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A project to remove nonnative trees and plants around the perimeter of Famosa Slough's eastern edge has been completed. Gone are the palm trees, eucalyptus, and other invasive plant species that threatened the biological integrity of the preserve. Toyon tree saplings and California sagebrush plants were planted in their place; they will grow to become a food source for birds and insects. Cottonwoods, willows, and sycamores will afford nesting areas for perching birds.

According to famosaslough.org, "fifteen years ago, the upland areas of the slough and channel contained almost no native plants. The (new) plants in the slough...have been selected for planting because they are native to the area and probably lived there before the development of Point Loma. Over 80% of the plants along the paths in the area are now natives."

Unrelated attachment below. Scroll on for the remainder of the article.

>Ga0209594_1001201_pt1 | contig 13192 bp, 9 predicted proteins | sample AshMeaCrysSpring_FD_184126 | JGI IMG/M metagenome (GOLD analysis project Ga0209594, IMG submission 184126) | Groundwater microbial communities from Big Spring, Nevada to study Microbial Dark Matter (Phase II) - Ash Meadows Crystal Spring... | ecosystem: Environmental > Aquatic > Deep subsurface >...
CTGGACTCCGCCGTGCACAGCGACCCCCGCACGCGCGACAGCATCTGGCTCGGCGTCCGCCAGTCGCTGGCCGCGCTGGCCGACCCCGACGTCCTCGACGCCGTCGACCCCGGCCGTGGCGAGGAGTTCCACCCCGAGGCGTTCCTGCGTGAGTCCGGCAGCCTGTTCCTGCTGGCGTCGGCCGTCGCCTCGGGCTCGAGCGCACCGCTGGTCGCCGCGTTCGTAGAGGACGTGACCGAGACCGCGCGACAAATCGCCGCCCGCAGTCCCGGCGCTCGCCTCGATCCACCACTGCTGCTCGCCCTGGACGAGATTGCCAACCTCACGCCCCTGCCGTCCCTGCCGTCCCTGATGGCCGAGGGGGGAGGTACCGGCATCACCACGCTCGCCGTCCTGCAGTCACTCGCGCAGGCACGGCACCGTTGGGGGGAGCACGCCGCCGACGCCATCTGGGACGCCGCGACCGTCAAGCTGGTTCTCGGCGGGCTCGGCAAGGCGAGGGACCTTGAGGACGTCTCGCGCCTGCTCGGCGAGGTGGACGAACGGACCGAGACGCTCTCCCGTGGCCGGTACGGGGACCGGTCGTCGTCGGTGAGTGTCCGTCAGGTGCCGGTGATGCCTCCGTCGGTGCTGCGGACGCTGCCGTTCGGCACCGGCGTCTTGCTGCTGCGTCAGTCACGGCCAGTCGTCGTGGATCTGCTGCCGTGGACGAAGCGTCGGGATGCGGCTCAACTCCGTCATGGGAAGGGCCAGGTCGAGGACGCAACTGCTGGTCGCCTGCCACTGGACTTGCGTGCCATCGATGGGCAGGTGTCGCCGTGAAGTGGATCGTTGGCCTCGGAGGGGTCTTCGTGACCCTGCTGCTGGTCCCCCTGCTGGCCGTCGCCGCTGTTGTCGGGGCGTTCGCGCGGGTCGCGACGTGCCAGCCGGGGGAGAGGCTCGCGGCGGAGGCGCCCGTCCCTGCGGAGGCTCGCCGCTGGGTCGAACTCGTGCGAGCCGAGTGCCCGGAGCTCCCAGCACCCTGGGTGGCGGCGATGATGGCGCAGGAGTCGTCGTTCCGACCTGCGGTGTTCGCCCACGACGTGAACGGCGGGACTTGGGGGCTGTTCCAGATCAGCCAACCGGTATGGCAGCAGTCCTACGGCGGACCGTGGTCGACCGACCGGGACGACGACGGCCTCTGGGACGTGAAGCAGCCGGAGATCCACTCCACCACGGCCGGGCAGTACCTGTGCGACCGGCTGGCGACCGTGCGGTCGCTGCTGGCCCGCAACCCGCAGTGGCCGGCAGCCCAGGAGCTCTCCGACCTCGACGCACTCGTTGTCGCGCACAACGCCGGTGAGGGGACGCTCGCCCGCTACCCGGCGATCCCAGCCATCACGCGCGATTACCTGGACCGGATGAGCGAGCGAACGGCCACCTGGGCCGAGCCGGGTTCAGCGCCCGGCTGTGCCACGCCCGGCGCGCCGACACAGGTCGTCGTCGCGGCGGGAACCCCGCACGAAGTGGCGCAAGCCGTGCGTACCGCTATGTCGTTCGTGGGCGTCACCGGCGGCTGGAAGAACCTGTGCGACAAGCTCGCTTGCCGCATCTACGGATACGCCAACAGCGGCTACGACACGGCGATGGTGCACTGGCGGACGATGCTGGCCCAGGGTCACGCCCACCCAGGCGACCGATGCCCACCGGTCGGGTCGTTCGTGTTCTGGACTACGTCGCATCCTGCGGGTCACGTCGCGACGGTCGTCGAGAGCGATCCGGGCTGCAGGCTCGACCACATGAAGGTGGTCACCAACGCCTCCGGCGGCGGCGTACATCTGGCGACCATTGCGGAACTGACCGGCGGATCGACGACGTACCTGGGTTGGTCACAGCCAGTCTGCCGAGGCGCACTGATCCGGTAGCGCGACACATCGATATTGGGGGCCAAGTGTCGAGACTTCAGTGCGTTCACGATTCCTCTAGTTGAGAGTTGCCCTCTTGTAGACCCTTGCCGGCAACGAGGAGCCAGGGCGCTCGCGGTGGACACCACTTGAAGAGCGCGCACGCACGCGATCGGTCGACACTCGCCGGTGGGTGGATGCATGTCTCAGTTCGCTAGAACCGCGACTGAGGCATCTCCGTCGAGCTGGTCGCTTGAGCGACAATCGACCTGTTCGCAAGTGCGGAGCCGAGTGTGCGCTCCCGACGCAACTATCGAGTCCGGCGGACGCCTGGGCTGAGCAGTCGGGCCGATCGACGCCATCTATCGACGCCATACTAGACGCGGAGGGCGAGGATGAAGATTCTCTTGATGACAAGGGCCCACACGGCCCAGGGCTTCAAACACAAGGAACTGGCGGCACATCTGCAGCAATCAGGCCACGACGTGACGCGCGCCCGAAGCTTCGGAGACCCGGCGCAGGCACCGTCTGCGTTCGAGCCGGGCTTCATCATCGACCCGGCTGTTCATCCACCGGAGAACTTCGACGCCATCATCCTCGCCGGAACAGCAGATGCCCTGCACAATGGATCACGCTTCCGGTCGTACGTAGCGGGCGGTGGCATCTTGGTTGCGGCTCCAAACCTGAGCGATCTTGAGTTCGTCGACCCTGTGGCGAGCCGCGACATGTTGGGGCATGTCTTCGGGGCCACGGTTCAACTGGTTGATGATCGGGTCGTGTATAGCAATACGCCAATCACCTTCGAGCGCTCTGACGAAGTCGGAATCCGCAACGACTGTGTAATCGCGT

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Gail Powell Sept. 4, 2011 @ 5:31 p.m.

Who wrote this wonderful and happy environmental story of success about Famosa Slough? It is fantastic news that the wetlands is becoming authentically native and I would like to thank the author for the great story.


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